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I believed that leaves on trees only became individual when you you close to them, and then I got glasses.
I used to believe that marigolds would spit at you if you walked by them because my mother told me that they were in her garden to keep away bugs. You had to take a walkway through her garden in order to get to our driveway and every summer I would run as fast as I could past the marigolds and jump into the car or into the house. My mother didn't find out why until I was 18 years old. :)
I used to believe that wild flowers were really "wild". I was terrified at the thought of going into the countryside incase I was attacked by any "wild" flowers.
I used to believe that Rhododendron was a dinosaur.
When i was younger my dad used to take me and my brother mushroom catching.
We had to leave at about 6 in the morning so that the mushrooms would still be asleep. We had to creep up the field slowly and throw our coats over them before they ran away.
When I was 3, my brother told me there was a new kind of bee that looked just like dandelion seeds. It was late summer, and I had never experienced quite that level of terror before.
My grandfather and I planted a tree. It was only a few inches high, and he told me that if I were to jump over it every day, that I would always be able to jump over it. The important part was to NEVER miss a day, or the whole cause would be lost. Not only did I believe- but I actually jump over it every day for several months!
Someone once told me that mother nature was the Earth. I jumbled this up somehow and got to thinking that mother nature was kind of like santa claus, only she would watch you when you were out in nature and would punish you if you damaged anything. I was terrified to go running in gym class, but would never explain to my teacher why i HAD to run on the mulch.
The worst story, however, was in the woods on a class field trip. I tripped and snapped a branch off of a tree. I was badly scraped up, but wouldn't stop screaming about how "mother's going to kill me now"
My childhood best friend confessed several years ago that she had never realized as a kid that sticks came from trees. She thought they were just something you find on the ground, like rocks.
I used to believe flowers were alive and had feelings. So when I was about 3 or 4 I would sit in the garden and talk to the periwinkles. I would just chat with them to make them think I was their friend and when they were lulled into a false sense of security I would eat them
My Grandmother had an ornamental chilli plant, with lots of small brightly coloured chillies on it. I was convinced that it was a jelly bean tree and thought she was lying to me because she didn't want me to eat them all. Suffice to say I learnt the hard way.
When I was little I thought that reincarnation meant that you turned into a walking and talking carnation if you weren't succesfull in life.
My mum had a rubber plant and she used to steal rubbers from her work and put them on the plant each month and told me that it actually used to grow the rubbers and thats where all the rubbers in the world came from!
I used to think insects would walk along tree branches and *poof* become a leaf. I misunderstood buds for bugs.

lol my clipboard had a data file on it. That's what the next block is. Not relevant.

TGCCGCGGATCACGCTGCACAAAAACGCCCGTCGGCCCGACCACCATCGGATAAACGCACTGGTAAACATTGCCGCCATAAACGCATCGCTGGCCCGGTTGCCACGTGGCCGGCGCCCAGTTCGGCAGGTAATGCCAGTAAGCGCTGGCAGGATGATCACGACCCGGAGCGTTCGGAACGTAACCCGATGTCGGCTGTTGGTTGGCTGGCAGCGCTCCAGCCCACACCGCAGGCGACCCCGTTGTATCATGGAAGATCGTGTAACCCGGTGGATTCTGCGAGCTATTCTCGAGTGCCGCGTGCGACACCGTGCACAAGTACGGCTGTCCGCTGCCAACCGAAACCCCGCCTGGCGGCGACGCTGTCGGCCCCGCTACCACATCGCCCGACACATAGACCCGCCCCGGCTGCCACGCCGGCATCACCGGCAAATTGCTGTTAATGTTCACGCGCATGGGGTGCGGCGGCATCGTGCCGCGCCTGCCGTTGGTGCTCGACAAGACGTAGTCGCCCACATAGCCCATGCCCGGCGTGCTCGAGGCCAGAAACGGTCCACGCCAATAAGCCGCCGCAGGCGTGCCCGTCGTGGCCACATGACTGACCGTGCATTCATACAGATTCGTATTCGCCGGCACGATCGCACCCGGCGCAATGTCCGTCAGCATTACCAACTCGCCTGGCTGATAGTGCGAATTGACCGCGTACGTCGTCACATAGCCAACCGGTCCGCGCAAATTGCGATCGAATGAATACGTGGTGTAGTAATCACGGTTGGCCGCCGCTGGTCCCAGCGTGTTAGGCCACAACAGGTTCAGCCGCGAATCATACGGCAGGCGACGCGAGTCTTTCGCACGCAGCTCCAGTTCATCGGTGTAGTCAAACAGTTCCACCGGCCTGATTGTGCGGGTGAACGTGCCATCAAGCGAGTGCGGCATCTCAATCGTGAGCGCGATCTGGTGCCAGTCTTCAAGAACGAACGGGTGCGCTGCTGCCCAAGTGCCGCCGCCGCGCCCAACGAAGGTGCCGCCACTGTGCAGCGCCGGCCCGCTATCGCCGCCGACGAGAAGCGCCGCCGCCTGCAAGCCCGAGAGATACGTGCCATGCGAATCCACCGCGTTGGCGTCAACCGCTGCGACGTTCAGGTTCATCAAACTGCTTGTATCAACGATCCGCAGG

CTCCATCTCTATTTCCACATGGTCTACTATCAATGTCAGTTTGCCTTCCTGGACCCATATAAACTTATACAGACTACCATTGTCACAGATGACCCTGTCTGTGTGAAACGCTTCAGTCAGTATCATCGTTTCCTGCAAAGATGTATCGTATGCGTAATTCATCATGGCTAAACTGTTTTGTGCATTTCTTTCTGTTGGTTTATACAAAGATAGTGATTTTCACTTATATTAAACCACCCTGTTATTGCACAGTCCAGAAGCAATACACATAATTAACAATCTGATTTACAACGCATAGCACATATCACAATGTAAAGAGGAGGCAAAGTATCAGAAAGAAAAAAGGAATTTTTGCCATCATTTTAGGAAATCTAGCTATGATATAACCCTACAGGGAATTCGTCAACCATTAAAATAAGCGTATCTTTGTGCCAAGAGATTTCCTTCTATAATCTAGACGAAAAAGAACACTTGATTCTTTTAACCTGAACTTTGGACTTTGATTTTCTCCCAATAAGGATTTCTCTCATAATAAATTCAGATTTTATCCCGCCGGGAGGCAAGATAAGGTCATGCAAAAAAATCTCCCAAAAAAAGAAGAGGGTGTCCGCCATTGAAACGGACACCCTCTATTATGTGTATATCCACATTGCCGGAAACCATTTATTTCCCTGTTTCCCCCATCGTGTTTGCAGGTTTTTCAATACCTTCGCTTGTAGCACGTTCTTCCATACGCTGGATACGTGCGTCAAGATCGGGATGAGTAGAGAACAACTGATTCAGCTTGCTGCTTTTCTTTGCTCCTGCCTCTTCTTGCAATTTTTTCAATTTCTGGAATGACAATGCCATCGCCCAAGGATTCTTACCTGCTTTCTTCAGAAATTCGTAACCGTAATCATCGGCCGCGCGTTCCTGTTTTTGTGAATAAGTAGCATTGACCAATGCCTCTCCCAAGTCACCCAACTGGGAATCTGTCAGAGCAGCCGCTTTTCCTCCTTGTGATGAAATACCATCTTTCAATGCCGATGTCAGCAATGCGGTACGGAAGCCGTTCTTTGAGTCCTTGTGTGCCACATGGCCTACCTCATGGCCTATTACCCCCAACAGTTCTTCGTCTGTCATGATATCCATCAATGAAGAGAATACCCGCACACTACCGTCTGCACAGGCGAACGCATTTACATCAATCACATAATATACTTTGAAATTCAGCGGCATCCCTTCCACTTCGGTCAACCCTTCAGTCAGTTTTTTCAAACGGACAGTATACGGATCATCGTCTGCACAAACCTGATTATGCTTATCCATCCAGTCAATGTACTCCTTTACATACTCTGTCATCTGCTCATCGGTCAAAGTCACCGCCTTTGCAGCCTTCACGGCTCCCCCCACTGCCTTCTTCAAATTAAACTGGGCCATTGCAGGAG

When I was 4 my granparents and I drove from South Carolina to Disney World in Orlando, Fl. Along the way they kept telling me about the vast fields of amazing orange trees in Florida. When we got to Florida we drove through these vast fields, but when I looked the trees were not orange...they were the same color as regular trees...they just had oranges on them. I couldn't believe it. My grandparents were surprised by my dissappointment...and quite amused. I still wish there were "orange" trees.
For some reason - and I have no idea why - when I was very young (probably about 3-4 years old) I thought that the sticks that fell during a rainstorm that were still wet would bite you if you touched them. If they were dry, everything was fine, but if they were wet, they'd bite you. Further, this applied only to small sticks, not to branches or limbs, but sticks of the specific length of maybe 2-7 inches. Anything larger or smaller was deemed, for some reason, harmless. So I would get my yellow rainslicker on, take a plastic cup, and go around cautiously collecting these biting sticks, ultimately putting them either in the trash where they couldn't hurt anyone or in the garage to dry them out enough that they were once again safe for public use. Then, for some reason, I stopped thinking about it altogether, without any consideration as to whether or not what I'd been thinking had been correct or not.
I remember hearing a series of newscasts about a dangerous power plant, some trouble with a power plant, and I thought that it was a big green angry plant (you know, the kind of plant that grows in soil) and that it was throwing a tantrum of some sort and everyone was afraid of this powerful angry plant. I can still see the image I had in my mind of this big plant thrashing its leaves, with people running in fear or else trying desperately to placate it.
Trees grew leaves as camouflage so birds would`nd nest in them. Don`t ask.
my mom and babysitter used to bring me outside to show me the pussywillows thinking i'd like them. well, i thought they were poisonous caterpillers growing out of the trees. they wanted me to pet the little fizzy things but i would cry and scream because i thought they were going to bite me and crawl on me and kill me and pee on me. eventually i learned they're not poisonous caterpillers tring to kill me and pee on me.
I was convinced by my older cousin that if I put moss in the letterbox then when you had enough the mailman paid you $10.00 We were 8 and 6 at the time.
Needless to say my mum always wanted to know why some idiot kept putting moss in the letterbox.